Interview The controversial cloud filesharing functionality trumpeted by Microsoft for its chat platform, Skype, quietly moved from Insider-only to the big time this week, rolling out the day before OneDrive, er, rolled over.
Skype Product Manager Steven Abrahams dropped us a line at Vulture Central to talk Skype, platforms and life inside the Windows behemoth and also, of course, his pet project: OneDrive integration.
OneDrive integration goes big
The OneDrive integration allows a Skype user to select a OneDrive file from within the messaging platform and include it as link in a conversation. It was trialled with the hardy souls in the Skype Insider programme before being rolled out to most English-speaking markets this week. And the subsequent OneDrive wobble? "Probably not us," said Abrahams.
To the relief of those concerned about privacy, Abrahams went on to explain that, at its heart, the new functionality is little more than a handy wrapper for grabbing a link to a OneDrive file, something that can be done within OneDrive's own clients. The listing of files, the link, the preview rendered in the chat window are all done using OneDrive's APIs. Skype's involvement is merely hosting the extension which, as Abrahams put it, is a Minimum Viable Product (MVP).
Microsoft's platoon of Most Valuable Professionals (MVP) are probably looking thoughtfully at their plastic MVP trophies at this point. The IT world does love an acronym after all.
Abrahams admitted that "it sounds very negative" but the new Microsoft likes to shovel software into the hands of users as quickly as possible before adding too many bells and whistles that may turn out to be unnecessary.
For those concerned about privacy, Abrahams was keen to point out that the function is targeted fairly and squarely at personal OneDrive users. Business users need not apply. And, of course, it is the OneDrive linked to the same Microsoft account used to log into Skype. As for the shared file itself? It remains sat in OneDrive.
The Skype team has aimed the function at collaboration at a consumer level. Abrahams offered a use case: "Let's say you're working on a kitchen remodel with your wife or something, and you want her to comment on your Power Point where you put together a list of potential options. Things like that or an Excel file where you're putting together like, 'OK. Here's some vacation ideas.' And things like that."
Rather than attach a file, or go full-on Office 365, Abrahams envisaged linking a OneDrive file to the chat without having to descend into the OneDrive client to actually do it.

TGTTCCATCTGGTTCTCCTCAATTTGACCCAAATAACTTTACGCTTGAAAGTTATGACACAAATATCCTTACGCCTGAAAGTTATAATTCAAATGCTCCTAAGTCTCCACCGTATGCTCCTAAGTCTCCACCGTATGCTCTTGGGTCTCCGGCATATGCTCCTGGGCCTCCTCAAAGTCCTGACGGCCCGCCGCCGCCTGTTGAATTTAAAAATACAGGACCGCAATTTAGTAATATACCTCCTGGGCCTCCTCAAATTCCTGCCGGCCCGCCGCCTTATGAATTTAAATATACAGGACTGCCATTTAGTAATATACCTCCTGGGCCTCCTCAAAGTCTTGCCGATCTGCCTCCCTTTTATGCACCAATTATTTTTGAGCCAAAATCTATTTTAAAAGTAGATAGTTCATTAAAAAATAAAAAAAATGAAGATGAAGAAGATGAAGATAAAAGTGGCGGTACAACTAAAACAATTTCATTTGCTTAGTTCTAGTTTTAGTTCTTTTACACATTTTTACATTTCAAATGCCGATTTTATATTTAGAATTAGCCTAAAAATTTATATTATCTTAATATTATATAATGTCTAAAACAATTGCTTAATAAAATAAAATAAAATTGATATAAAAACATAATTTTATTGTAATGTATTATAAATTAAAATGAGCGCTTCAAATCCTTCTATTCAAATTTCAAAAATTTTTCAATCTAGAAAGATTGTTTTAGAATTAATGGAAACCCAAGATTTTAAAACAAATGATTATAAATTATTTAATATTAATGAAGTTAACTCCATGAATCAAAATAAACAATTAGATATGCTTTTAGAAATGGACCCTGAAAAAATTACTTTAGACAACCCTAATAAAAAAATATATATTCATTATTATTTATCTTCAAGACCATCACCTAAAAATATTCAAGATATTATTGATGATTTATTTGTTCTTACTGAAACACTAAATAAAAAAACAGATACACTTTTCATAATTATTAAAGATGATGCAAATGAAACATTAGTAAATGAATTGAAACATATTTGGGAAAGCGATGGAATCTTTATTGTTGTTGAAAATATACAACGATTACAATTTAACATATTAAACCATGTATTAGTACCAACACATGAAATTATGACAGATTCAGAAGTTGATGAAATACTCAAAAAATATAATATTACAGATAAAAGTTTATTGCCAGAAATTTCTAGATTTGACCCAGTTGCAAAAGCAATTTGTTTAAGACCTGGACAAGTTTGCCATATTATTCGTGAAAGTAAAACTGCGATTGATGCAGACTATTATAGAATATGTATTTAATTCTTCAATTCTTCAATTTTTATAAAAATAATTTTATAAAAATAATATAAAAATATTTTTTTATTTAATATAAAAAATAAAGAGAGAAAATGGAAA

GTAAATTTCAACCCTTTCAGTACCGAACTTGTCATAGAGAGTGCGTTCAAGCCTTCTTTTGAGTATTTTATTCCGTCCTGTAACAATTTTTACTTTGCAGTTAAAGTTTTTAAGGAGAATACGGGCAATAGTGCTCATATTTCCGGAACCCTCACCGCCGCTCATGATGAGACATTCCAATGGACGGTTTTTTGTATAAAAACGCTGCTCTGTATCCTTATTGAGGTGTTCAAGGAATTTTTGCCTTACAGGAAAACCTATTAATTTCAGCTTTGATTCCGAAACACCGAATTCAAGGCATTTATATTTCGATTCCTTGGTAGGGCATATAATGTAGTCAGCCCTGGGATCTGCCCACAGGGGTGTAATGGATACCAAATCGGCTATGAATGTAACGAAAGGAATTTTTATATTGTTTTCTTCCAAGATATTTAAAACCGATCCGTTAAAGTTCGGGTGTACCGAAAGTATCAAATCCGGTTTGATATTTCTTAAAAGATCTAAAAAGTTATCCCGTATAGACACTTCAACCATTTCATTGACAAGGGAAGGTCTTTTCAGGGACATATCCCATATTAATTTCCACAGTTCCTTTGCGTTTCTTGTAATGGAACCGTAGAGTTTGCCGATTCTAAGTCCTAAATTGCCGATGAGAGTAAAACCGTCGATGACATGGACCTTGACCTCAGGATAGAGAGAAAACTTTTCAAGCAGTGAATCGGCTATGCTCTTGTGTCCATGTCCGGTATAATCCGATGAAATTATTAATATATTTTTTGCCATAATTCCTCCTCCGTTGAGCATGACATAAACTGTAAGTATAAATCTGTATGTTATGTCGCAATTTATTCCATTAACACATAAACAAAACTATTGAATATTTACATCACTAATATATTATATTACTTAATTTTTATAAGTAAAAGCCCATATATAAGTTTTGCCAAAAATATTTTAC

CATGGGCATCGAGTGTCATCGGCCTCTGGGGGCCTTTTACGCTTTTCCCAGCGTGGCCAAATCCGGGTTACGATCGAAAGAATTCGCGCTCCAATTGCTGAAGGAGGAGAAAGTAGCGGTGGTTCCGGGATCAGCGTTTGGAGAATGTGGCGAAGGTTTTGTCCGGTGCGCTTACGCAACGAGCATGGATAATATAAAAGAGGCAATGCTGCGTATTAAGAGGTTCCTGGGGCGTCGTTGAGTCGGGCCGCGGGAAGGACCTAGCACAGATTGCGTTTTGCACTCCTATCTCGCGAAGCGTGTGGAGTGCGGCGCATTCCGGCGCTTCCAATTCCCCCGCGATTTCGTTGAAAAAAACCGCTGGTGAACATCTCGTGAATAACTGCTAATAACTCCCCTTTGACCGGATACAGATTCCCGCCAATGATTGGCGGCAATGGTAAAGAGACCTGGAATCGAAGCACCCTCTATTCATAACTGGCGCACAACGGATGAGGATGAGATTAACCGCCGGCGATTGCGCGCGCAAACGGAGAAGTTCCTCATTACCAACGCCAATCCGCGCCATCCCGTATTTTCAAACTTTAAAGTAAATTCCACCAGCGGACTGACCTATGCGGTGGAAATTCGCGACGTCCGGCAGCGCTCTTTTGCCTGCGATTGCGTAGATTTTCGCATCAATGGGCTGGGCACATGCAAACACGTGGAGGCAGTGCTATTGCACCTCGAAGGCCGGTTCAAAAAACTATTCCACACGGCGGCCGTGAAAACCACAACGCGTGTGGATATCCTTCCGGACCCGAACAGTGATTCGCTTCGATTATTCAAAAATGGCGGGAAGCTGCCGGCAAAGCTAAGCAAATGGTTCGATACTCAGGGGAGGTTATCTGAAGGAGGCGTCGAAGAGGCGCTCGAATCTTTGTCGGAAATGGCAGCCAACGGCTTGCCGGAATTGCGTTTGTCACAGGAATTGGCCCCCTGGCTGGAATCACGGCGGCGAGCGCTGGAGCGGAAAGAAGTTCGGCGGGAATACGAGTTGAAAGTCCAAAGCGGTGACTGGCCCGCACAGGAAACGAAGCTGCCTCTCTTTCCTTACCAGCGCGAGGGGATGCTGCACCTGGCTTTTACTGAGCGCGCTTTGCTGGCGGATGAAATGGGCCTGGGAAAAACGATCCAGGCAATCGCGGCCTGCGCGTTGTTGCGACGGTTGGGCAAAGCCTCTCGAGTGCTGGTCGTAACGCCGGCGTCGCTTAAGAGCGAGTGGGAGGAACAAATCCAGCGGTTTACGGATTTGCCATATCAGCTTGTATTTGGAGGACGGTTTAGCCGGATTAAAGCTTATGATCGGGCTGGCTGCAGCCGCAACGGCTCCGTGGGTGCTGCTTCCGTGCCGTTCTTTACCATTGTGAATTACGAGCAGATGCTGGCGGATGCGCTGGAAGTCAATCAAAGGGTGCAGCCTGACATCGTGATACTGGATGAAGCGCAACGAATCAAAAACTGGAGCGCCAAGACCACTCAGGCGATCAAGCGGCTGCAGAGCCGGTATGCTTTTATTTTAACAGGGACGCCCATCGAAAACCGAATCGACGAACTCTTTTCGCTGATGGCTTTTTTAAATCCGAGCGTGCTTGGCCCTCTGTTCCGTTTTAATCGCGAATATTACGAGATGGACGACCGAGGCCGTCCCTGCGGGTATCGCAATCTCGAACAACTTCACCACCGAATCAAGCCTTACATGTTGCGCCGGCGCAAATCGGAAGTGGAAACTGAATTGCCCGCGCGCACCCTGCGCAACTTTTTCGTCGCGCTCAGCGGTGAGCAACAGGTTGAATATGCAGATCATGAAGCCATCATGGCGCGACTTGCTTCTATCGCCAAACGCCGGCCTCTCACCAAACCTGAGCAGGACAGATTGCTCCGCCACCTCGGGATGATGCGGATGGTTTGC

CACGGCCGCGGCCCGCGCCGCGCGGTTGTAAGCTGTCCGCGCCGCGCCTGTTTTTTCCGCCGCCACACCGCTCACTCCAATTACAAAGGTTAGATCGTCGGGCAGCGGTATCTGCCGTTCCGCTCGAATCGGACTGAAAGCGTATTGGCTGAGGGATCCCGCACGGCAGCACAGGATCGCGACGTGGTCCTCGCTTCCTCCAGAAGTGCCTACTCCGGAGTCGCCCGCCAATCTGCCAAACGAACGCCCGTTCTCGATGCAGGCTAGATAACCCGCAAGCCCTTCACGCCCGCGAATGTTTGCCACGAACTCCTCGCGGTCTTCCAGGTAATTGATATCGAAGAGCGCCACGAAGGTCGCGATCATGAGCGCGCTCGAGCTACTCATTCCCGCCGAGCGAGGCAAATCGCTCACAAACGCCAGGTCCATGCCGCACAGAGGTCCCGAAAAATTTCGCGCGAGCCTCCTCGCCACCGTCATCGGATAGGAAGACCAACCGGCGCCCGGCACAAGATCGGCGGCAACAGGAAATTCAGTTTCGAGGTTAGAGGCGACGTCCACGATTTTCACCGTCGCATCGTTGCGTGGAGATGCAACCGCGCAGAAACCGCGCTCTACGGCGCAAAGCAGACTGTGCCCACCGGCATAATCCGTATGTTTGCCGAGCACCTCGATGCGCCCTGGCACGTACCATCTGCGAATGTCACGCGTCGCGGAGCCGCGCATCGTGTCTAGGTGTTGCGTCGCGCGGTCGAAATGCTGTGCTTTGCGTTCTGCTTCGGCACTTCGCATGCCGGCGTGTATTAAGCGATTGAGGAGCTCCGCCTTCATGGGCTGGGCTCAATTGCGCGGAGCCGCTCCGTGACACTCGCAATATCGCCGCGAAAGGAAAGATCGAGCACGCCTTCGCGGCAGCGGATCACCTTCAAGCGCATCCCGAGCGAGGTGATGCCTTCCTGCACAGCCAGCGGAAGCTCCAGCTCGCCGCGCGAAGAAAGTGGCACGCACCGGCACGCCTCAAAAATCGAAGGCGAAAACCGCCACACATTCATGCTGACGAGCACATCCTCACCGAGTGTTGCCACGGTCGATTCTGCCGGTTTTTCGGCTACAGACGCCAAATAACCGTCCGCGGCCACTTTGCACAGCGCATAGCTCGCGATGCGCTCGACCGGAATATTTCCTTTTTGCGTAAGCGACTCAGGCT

Permissions remain a thorny problem in this MVP. At the moment, Skype leaves all that to OneDrive, as Abrahams explained: "It has to reconcile whatever details, permission details, read/write access people put on those files." However, depending on feedback, the extension may gain some more smarts: "And then you find out, 'OK. Well, people would really like the ability to preview online, or they want to be able to set permissions before they share, or things like that.' And then we would go and add those."
Yes, the Skype team does listen. Even though Skype Classic users may sometimes wonder.
Skype Classic? 'We have made our mistakes'
The axing of the beloved Skype Classic client has caused much anguish, wailing and gnashing of teeth for users wedded to the platform and, indeed, it wasn't so much feature gaps between the old and new versions, but chasms. The top three requests in the UserVoice forum can be summed up by "Make it just like Skype Classic".
Sadly, there won't be a resurrection of Skype Classic any time soon. But Abrahams insisted that the gang is listening to users. "I reach out to them directly, and try to kind of ... well the first thing I try to do is validate their concern, and then if there is a valid concern there, I take it right back to the team, we talk about it and say, like, 'Hey, did we change this because we think it's a better design and that we've proven that, or have we not had time to do it yet, are we going to get to it?'"
He went on to assert that the team was very much aware of the impact that tinkering with a long-standing product like Skype could have on end users. "Particularly in anything related to calling or window handling or things like that."
However, he admitted: "I'm not saying that we've always been that way, and we have made our mistakes."
As you would expect, Abrahams would very much like users to try out the new toys and "will give it a shot, and realize, yeah, they actually did my feature. They did multi-Windows. I'm not broken any longer."
Users who have stomped off in a huff after a beloved feature went inexplicably AWOL may well take a little more convincing, although Abrahams insisted that the shouting has quietened down: "I'm seeing internally, on our various Satisfaction Signals Report, that things have been improving quite a bit."
Abrahams is looking forward to a glorious future where all the Skype clients run from a single codebase. This week's rollout involved macOS, Windows, iOS, Android and even Linux clients. Maintaining those things and shipping simultaneously is "not easy".
14 years a Microsoftie
Abrahams has been with the Windows giant for 14 years, from MSN Messenger through to the acquisition and integration of Skype, and hinted at the challenges involved: "It's always tricky to migrate people between different products."
With breathtaking understatement, he observed the company had been through "many tumultuous eras of change, and stock prices, and directions, and priorities" over the years but, unsurprisingly, reckoned it was willing to be a much better corporate citizen these days. Compared to when he started, Abrahams thinks the external view of the company has changed, and internally there is a lot more self-awareness and empathy.
Devs on GitHub will be fervently hoping he is correct. ®